Suburban Black and Latino Students Go to Increasingly Segregated Schools | WBEZ
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Eight Forty-Eight

Suburban Black and Latino Students Go to Increasingly Segregated Schools

Over the past 15 years, more minority students have moved to Chicago's suburbs. But some new numbers show that suburban black and Latino students are attending increasingly segregated schools.

Suburban schools with 50 percent or more Hispanic students 
Suburban schools with 50 percent or more black students

ambi: Carpentersville Middle School

Look around almost any classroom at Carpentersville Middle School in District 300 and you can see it: three-quarters percent of the kids here are Latino. Latinos make up a quarter of the district's students, but they're concentrated in just a handful of schools, like this one. White students are concentrated in other parts of the district.

FRY: In terms of suburban blacks, suburban Hispanics in Chicago, increasingly, they're going to school with students of their same race/ethnicity.

Richard Fry is the author of a recent Pew Hispanic Center study.

FRY: Their schools are getting less diverse, typically. Not more diverse.

The trend is significant because most of the growth in public school enrollment has been in the suburbs, and that's projected to continue. Fry ranked districts all over the country and found more highly segregated black and Hispanic districts in the Chicago suburbs than anywhere else. District 300 showed up on Fry's list. Superintendent Kenneth Arndt says there's a very simple explanation for that:

ARNDT. Many of the Latinos live east of the river, and many of the other families live west of the river.

That's the Fox River, which cuts across the district. District 300 in the northwest suburbs is huge—stretching out over miles of cornfields and new subdivisions. It includes schools from Carpentersville, Dundee, Algonquin and 12 other towns. The district already spends millions annually to bus kids to its two dozen schools. But integrating students is not the goal. Arndt says that would take more money, and it would keep kids on buses for hours.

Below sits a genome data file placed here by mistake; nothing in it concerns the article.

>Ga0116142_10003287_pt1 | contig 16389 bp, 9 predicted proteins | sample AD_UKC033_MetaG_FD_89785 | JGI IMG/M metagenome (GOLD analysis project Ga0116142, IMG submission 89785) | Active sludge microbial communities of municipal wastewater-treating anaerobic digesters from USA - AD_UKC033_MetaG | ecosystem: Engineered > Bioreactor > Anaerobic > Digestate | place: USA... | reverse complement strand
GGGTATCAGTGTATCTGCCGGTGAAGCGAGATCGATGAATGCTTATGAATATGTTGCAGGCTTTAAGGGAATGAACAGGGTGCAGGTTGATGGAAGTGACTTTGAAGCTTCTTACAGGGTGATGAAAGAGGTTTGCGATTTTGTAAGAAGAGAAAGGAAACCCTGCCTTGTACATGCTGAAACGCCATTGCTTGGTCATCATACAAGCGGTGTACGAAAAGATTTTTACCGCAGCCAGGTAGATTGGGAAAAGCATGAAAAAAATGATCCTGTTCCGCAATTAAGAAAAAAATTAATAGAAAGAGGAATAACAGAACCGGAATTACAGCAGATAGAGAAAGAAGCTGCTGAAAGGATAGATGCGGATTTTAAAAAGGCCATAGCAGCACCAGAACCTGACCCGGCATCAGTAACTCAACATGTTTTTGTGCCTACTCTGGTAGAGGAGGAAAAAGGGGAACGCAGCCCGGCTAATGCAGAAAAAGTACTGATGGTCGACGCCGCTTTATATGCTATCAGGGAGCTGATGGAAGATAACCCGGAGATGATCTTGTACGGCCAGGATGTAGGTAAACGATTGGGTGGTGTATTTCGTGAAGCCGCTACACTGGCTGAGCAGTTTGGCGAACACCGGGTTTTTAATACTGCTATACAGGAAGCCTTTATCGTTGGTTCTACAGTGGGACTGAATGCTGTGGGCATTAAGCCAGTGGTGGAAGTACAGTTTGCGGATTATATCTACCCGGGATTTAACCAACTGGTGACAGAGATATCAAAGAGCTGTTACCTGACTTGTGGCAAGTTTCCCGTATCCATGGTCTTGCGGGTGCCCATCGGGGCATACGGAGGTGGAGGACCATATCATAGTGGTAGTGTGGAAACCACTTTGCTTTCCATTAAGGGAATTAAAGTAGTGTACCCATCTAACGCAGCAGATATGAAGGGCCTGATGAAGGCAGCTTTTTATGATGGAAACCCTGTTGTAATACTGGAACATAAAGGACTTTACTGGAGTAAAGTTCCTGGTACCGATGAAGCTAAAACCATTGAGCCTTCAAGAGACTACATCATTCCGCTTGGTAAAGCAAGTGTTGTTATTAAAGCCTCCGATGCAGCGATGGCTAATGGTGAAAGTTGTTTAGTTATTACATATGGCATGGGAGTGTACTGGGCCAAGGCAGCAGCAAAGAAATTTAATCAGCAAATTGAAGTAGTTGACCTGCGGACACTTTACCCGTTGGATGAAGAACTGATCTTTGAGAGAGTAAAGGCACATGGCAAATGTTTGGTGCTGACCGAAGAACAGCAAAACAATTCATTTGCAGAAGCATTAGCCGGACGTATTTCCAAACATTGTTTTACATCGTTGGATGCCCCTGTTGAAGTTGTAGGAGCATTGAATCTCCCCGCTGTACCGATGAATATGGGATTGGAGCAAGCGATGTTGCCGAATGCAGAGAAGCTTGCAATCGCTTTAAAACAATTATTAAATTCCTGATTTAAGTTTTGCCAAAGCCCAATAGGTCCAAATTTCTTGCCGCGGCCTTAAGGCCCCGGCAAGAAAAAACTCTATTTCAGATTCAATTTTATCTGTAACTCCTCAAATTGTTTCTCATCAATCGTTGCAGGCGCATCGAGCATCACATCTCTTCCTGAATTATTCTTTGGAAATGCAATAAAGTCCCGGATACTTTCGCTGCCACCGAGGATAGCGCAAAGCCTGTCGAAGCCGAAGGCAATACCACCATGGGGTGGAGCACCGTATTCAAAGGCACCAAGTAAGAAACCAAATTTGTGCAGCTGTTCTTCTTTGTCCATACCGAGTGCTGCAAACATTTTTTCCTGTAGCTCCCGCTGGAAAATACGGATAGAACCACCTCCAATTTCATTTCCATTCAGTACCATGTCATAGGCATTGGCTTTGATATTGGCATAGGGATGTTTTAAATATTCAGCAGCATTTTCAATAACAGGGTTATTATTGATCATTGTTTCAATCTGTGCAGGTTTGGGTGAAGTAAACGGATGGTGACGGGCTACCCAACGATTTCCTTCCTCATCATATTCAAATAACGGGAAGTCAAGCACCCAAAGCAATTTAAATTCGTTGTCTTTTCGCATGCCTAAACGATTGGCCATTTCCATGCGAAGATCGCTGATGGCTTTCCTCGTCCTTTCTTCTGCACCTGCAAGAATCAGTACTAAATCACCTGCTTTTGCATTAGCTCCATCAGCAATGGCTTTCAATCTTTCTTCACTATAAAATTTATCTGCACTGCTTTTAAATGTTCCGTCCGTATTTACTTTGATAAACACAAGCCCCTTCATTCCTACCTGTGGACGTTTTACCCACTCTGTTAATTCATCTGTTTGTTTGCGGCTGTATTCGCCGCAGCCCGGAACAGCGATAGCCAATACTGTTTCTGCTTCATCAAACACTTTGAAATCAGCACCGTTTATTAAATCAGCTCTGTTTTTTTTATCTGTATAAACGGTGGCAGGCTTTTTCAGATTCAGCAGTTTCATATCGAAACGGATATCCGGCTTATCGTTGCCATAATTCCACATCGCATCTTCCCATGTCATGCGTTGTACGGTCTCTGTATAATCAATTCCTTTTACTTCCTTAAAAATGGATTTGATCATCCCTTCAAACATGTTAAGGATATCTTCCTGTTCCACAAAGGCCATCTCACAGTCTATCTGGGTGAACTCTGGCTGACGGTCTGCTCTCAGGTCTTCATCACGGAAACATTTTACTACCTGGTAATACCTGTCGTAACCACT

ARNDT: I certainly don't look at this as we should be concerned that there are such a high percentage of students of one ethnic group. If they're all receiving a quality education–which they are.

Arndy says District 300 has worked hard to make sure programs and services and facilities are equal across the district.

But Sean Reardon, a Stanford professor who researches suburban housing patterns and school segregation, questions the “separate but equal” strategy.

REARDON: Diverse societies particularly diverse democracies function best when people from an early age learn to communicate with and talk with and understand people from different backgrounds.

Some Latino parents in District 300 agree.

TORRES IN SPANISH: En las escuelas de aquí hay puros latinos…

Fernando Torres says he doesn't want his kids going to school with only Hispanic kids. He wants them exposed to American culture. Plus, he says, the predominantly Latino schools his kids are supposed to go to have gang problems. There's also the question of whether these increasingly segregated minority schools are really equal. In District 300 they're not equal on at least one measure: Test scores.

Under the federal No Child Left Behind law, the district had to offer 109 students from two Latino schools seats in better performing schools. Fernando Torres happily moved two of his children to the district's predominantly white middle school in Algonquin. He doesn't mind their 15 minute bus ride. Other kids wanted out too. Nearly 250 applied for the transfers.

ASHLEY: There really is a spectrum of alternatives. I think there's a lot between neighborhood schools and a massive busing plan.

Carol Ashley is an attorney representing black and Latino students in the neighboring district of Elgin U-46. After Elgin stopped its decades-old desegregation busing plan in 2004, minority students sued—saying their neighborhood schools are inferior.

Ashley says districts should be more creative about integrating schools. They could throw out attendance boundaries completely and give parents a choice of where to send their kids.

In District 300, Superintendent Arndt says he'll continue his focus on providing Latino kids a good education.

ARNDT: Do we want to have equal opportunity and programs for all kids or do we want to be more concerned with making sure there's balanced ethnic representation in the schools?

If suburban schools continue to become more segregated…that's a question more school leaders will likely be facing.

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